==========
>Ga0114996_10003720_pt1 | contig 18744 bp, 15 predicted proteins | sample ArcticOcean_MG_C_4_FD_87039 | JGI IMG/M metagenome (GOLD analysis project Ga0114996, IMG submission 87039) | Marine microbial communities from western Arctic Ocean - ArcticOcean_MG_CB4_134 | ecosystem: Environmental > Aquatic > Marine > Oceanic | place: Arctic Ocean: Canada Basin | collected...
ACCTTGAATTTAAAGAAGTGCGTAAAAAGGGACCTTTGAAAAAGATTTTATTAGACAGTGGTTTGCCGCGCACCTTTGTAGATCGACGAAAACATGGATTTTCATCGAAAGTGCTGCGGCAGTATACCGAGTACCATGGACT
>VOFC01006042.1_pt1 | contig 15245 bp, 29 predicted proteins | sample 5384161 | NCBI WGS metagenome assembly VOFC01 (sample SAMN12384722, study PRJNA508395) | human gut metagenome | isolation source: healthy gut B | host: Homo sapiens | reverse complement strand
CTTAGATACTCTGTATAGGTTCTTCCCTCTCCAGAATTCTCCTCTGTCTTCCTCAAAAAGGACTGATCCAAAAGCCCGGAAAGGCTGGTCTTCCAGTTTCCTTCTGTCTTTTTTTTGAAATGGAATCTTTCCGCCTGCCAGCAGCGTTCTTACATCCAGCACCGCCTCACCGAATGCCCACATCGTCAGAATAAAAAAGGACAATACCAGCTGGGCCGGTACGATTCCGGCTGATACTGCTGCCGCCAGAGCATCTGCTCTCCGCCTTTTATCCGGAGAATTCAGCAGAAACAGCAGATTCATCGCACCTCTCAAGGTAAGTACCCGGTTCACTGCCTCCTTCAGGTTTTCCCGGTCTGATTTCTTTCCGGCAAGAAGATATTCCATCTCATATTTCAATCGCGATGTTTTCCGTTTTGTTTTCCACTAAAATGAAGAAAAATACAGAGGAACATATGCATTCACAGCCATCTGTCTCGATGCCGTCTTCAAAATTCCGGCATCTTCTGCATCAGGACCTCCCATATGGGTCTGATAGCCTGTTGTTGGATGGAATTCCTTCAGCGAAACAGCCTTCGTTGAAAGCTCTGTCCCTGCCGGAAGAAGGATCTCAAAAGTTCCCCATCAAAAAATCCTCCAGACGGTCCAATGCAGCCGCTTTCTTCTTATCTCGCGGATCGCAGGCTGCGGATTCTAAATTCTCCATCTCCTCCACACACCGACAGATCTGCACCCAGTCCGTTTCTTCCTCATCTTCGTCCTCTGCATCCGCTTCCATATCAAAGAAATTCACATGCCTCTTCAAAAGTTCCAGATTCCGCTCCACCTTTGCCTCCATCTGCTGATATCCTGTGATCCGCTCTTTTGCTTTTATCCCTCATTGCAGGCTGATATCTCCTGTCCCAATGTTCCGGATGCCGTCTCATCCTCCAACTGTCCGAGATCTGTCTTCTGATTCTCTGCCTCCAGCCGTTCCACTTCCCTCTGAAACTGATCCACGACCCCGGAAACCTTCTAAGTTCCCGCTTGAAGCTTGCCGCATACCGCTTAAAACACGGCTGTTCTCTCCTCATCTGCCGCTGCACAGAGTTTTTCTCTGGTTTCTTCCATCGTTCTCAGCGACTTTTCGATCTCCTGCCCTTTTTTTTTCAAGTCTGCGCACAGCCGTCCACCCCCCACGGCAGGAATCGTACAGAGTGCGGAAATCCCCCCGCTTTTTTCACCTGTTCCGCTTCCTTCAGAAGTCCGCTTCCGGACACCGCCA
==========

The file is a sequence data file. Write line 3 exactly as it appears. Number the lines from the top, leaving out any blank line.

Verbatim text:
>VOFC01006042.1_pt1 | contig 15245 bp, 29 predicted proteins | sample 5384161 | NCBI WGS metagenome assembly VOFC01 (sample SAMN12384722, study PRJNA508395) | human gut metagenome | isolation source: healthy gut B | host: Homo sapiens | reverse complement strand